Alice: Yes, it seems like I have seen that.
Kenny Malone: So it’s a collection of company graphs and pie charts and stuff?
Julia Longoria: No. It’s coupons and advertising pamphlets. They’re even family photos and family letters.
Britt: “My dear mama, today, a very bad thing happened in school. A boy got his leg broke.” Man, that is old.
Julia Longoria: What else was in that box?
Britt: Oh, a lot of things there.
Kenny Malone: Here’s just a quick history of Vicks. VaporRub was invented in the 1890s by a pharmacist named Lunsford Richardson. The story goes that he made it to treat his son, a baby who had croup cough. It worked well enough that he started selling the stuff. Lore has it that Lunsford Richardson didn’t think his name would fit on the side of the jar, and so he put his brother-in-law’s name, Dr. Vick. Now, the product really took off in 1918 when the Spanish flu broke out. Ironically, the Vicks inventor died during that same outbreak.
Julia Longoria: Now, as far as we can tell, the original purpose of Vicks was to treat cold and cough. However, in those boxes of stuff, I found a couple of documents from about a decade after the Spanish flu epidemic. They seemed to show a pretty surprising change in the company. What is this?
Speaker 11: Summer schedule, it’s for their summer advertising.
Julia Longoria: We found what looked like a series of advertisements that the company wanted to run in the summer. They told people to use Vicks for some unusual things. Bee stings, bug bites.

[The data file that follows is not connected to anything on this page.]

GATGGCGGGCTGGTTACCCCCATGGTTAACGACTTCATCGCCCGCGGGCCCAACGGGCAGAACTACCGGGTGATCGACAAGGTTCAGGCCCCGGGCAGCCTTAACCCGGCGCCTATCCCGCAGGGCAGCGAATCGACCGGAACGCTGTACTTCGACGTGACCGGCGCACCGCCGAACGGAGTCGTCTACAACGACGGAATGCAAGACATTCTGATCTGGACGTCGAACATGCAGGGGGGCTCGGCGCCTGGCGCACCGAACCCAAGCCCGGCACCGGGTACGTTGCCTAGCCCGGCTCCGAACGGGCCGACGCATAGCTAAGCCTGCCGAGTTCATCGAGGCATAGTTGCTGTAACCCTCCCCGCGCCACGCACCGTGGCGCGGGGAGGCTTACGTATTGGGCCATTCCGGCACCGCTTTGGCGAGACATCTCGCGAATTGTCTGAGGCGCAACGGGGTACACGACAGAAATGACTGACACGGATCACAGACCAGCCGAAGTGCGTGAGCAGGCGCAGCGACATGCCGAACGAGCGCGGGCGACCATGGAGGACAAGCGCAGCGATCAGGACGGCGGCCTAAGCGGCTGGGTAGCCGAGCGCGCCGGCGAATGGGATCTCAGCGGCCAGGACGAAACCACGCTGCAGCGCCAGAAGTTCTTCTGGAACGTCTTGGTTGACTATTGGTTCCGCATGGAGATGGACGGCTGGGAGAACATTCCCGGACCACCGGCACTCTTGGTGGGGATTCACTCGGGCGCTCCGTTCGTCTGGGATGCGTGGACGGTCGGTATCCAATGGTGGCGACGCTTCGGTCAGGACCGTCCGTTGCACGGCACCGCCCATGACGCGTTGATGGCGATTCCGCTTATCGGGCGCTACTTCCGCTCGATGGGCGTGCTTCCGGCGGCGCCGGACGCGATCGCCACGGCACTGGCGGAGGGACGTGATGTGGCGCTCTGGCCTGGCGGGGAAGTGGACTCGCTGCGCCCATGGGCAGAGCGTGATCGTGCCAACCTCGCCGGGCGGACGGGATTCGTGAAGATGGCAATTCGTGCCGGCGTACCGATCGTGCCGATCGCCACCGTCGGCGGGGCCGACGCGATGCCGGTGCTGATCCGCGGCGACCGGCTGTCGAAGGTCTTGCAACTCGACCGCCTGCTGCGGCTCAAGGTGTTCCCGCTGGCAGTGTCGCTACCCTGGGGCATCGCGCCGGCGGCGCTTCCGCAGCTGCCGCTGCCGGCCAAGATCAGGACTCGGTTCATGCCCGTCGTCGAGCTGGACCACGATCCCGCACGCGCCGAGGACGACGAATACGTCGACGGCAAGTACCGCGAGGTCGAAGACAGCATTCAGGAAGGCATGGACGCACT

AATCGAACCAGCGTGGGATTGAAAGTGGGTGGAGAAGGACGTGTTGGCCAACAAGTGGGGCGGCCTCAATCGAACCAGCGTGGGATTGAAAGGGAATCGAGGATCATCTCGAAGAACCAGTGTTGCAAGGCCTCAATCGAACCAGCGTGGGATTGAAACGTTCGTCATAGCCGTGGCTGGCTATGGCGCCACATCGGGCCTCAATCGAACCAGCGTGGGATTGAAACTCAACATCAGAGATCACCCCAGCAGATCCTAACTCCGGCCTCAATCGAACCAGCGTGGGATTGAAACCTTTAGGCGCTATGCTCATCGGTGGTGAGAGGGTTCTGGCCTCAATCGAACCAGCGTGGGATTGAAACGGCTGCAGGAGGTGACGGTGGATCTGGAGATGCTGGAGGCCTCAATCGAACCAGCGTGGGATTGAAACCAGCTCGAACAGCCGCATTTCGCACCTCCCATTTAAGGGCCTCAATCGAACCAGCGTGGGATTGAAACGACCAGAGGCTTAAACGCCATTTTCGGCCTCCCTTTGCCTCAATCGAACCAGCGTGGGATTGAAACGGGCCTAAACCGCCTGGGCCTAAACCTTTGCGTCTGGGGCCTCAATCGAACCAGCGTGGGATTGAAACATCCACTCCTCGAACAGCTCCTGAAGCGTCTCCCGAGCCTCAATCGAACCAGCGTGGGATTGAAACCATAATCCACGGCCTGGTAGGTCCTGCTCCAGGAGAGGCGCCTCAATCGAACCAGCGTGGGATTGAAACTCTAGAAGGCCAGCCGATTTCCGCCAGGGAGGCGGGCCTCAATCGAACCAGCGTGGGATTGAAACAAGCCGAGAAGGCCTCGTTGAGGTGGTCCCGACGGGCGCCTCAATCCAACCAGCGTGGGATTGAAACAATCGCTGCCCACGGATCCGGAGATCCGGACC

Elise: Burns, sore throats, hay fever.
Julia Longoria: Then there was a letter attached. Oh my God. Wait. It says, “Since our product is generally known and used for cold troubles, our sales rapidly decline during the warm summer season.” Did you read that? The implication was that sales were dropping, and the solution was to say, “You can use Vicks on a whole lot more than just your coughing baby.” During that decade, the on-label uses for Vicks VaporRub exploded.
Speaker 12: Poison ivy [inaudible 00:15:52] stains with it. For animals, pleurisy in horses, colds [unintelligible 00:15:56] distemper in dogs, snuffles in rabbits.
Julia Longoria: That big list of uses Vicks was pushing back then included using Vicks VaporRub for scratches, mosquitoes, poison ivy. It reads almost exactly like a modern list of 12 surprising uses for Vicks VaporRub. Now, we can’t draw a direct connection between today and that moment, but at the same time, if the question is, why are people using Vicks for all kinds of crazy things, it may well be because decades ago, Vicks was telling people to use Vicks for all kinds of crazy things.
Kenny Malone: This would’ve been the late 1920s, 1930s, Vicks wouldn’t have been the only over-the-counter medicine making these kinds of claims. Over time, the company grew up, maybe because the FDA also grew up, and by the 1960s, it was back to basics.
Speaker 13: Poor baby, all stuffed up with a miserable cold.
Kenny Malone: Basics, and some pretty amazing advertisements.
Speaker 13: What should you do?
Speaker 14: Put her to bed. Put her to bed.
Speaker 13: Stop, never go to bed with a cold without Vicks VaporRub.
Kenny Malone: In 1985, just about 90 years after Lunsford Richardson whipped up his first batch of VaporRub, the company was purchased by Proctor and Gamble, for a reported $1.2 billion. We asked P&G how many jars of VaporRub they’re selling these days, they didn’t give us a specific answer, but according to a trade publication called the Drug Store News, P&G sold more than 9 million units of Vicks VaporRub in 2015. That’s just in the United States, 1 of more than 60 countries where you can now buy Vicks VaporRub.
Julia Longoria: Before sitting down with grandma, there was something she’d mentioned in our first conversation that I needed to understand. She seemed to imply that there was some connection between Vicks VaporRub and the Bay of Pigs invasion?
Reporter: The assault has begun on the dictatorship of Fidel Castro.